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Our “Go-To” Lord and God

“Is anyone among you suffering? Let him pray. Is anyone cheerful? Let him sing psalms. Is anyone among you sick? Let him call for the elders of the church, and let them pray over him, anointing him with oil in the name of the Lord. And the prayer of faith will save the sick, and the Lord will raise him up. And if he has committed sins, he will be forgiven.” (James 5:13-15)

In the sports world, the “go-to” player is the one expected to carry the team in “crunch time”—in critical, pressure-filled, often end-game moments. He is often the one with the skill, experience, and confidence to save the game. In the spiritual realm, there is only one “go-to” God and Savior, only one Helper and Deliverer in time of need (Psalm 121), especially in those difficult and even traumatic life moments.

It can be anything from a shocking medical diagnosis, a family crisis, a national tragedy, or the sudden loss of a loved one—any one of which can leave the adrenaline flowing, the emotions reeling, the mind perplexed: “What can I do? Whom can I call? Where can I go for help?”

While seeking medical help and emotional support are natural and important responses, our Great Physician through His Christian life counselor, James, also reminds God’s people of their vital response in such situations: Take it to the Lord in prayer. Call upon Him in the day of trouble. Seek His help and will.

And not only you, but enlist the prayers of your fellow believers as well, including the “elders” (pastors) of your churches. One of the shepherd’s greatest callings is to pray and care for his flock—personally, privately, but also publicly as the need and opportunity arises. Not only are these prayers of the righteous heard, they are also powerful and effective before the throne of grace (verses 15-20), including the prayer of the repentant heart for forgiveness.

The accompanying “anointing with oil” and “laying on of hands” likely reference outward signs that would indicate spiritual blessing. An anointing would indicate God’s blessing upon someone chosen for a special calling. Old Testament prophets, priests, and kings were anointed, all pointing forward to Christ, the ultimate “Anointed One.” Likewise, the “laying on of hands” in Scripture and in our usage today symbolizes the Spirit’s call and blessing today on the believer chosen to serve (Acts 8:17-18; 1 Timothy 4:14). Praying “in the name of the Lord” humbly recognizes in faith that Jesus is both the Savior Source of true prayer and the One Whose authority must lovingly prevail in answering our petitions.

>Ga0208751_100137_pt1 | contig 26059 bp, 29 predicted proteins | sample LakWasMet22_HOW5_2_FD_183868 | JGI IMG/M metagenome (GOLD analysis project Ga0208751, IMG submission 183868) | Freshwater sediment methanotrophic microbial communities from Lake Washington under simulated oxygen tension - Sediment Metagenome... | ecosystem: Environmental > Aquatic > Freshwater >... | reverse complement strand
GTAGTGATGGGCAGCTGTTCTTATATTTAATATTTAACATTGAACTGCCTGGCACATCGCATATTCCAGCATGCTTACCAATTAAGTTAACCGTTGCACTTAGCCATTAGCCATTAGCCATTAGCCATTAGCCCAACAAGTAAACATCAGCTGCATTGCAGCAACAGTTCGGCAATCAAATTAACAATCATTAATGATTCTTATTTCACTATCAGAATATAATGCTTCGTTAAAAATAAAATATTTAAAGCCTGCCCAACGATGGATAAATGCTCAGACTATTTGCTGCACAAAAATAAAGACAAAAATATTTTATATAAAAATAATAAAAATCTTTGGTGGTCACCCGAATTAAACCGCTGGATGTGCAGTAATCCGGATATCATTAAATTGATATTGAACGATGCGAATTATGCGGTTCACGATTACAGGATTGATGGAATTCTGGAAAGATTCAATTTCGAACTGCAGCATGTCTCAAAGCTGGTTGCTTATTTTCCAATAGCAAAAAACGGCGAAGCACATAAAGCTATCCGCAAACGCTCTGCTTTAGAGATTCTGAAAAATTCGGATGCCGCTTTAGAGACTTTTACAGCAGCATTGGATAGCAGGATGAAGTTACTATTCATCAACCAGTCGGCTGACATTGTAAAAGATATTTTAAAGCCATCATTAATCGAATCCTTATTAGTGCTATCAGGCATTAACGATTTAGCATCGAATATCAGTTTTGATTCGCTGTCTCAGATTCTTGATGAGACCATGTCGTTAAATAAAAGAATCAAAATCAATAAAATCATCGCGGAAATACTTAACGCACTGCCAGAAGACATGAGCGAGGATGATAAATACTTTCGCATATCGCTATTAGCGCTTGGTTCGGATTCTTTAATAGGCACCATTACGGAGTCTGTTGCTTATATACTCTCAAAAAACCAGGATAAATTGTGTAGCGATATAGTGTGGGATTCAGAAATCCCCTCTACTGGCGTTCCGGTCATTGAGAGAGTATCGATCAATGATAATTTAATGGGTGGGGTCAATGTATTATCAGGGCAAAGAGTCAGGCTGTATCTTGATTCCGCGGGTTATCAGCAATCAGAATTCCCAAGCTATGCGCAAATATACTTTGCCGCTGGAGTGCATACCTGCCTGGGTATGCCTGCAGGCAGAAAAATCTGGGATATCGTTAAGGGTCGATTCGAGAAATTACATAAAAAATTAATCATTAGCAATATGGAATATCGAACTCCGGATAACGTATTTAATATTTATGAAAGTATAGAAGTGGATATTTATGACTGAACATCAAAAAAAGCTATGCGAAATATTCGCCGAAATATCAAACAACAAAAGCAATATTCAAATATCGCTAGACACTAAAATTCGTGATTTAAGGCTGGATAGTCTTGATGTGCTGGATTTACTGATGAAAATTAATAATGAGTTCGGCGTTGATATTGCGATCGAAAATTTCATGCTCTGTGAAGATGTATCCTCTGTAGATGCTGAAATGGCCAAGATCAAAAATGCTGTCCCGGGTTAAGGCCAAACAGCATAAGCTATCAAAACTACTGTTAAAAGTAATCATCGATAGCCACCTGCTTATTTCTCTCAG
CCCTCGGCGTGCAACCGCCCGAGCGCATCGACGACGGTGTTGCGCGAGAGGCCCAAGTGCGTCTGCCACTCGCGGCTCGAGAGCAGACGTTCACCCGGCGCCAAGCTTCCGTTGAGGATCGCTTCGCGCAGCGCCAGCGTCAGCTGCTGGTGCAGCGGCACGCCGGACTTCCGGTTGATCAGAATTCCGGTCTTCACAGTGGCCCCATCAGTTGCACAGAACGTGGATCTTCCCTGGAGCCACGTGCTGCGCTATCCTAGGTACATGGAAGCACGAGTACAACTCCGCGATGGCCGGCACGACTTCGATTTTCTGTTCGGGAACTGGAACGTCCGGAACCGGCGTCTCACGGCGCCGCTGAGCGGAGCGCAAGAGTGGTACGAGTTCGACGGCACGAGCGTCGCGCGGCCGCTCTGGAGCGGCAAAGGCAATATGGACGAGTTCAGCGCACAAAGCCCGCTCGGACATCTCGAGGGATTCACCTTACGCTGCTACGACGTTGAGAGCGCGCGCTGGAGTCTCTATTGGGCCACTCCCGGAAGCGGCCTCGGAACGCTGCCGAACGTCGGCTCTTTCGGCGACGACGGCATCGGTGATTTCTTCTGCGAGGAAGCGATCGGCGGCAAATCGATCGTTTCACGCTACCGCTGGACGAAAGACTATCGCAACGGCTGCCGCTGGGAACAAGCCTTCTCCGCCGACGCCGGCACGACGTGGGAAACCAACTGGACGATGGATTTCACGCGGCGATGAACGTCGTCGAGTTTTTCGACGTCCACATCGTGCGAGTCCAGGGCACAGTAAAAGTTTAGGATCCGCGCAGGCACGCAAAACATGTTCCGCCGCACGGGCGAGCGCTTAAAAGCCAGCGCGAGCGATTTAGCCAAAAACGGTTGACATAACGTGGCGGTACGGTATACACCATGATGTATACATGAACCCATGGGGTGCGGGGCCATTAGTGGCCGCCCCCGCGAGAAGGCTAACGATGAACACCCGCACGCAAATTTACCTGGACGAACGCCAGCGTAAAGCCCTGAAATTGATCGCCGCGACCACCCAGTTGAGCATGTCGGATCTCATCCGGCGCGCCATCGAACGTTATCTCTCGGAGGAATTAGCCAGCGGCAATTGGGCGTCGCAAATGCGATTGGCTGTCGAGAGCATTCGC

“And the prayer of faith will save the sick and raise him up.” While our Lord and His disciples did through prayer heal the physically sick and raise the dead during their ministries, these miracles served to confirm His glory as the eternal Son of God (John 2:11), as well as to confirm the disciples’ apostleship. Once His and their ministries were complete and the written Scriptures available, there was no longer any need for these extraordinary miracles that accompanied the preaching of the Word (Hebrews 2:3-4). Nor is there evidence of these special gifts continuing in the church beyond the Apostolic era.

In all life moments, in joy or sorrow, “go to” the Lord for yourself and all in need. Seek the support and prayers of your shepherd and spiritual family. And your dear Father will hear and help and heal you in the most wonderful way imaginable.

David Schierenbeck is a retired pastor and a member of the CLC Board of Doctrine. He lives in St. Paul Park, Minnesota.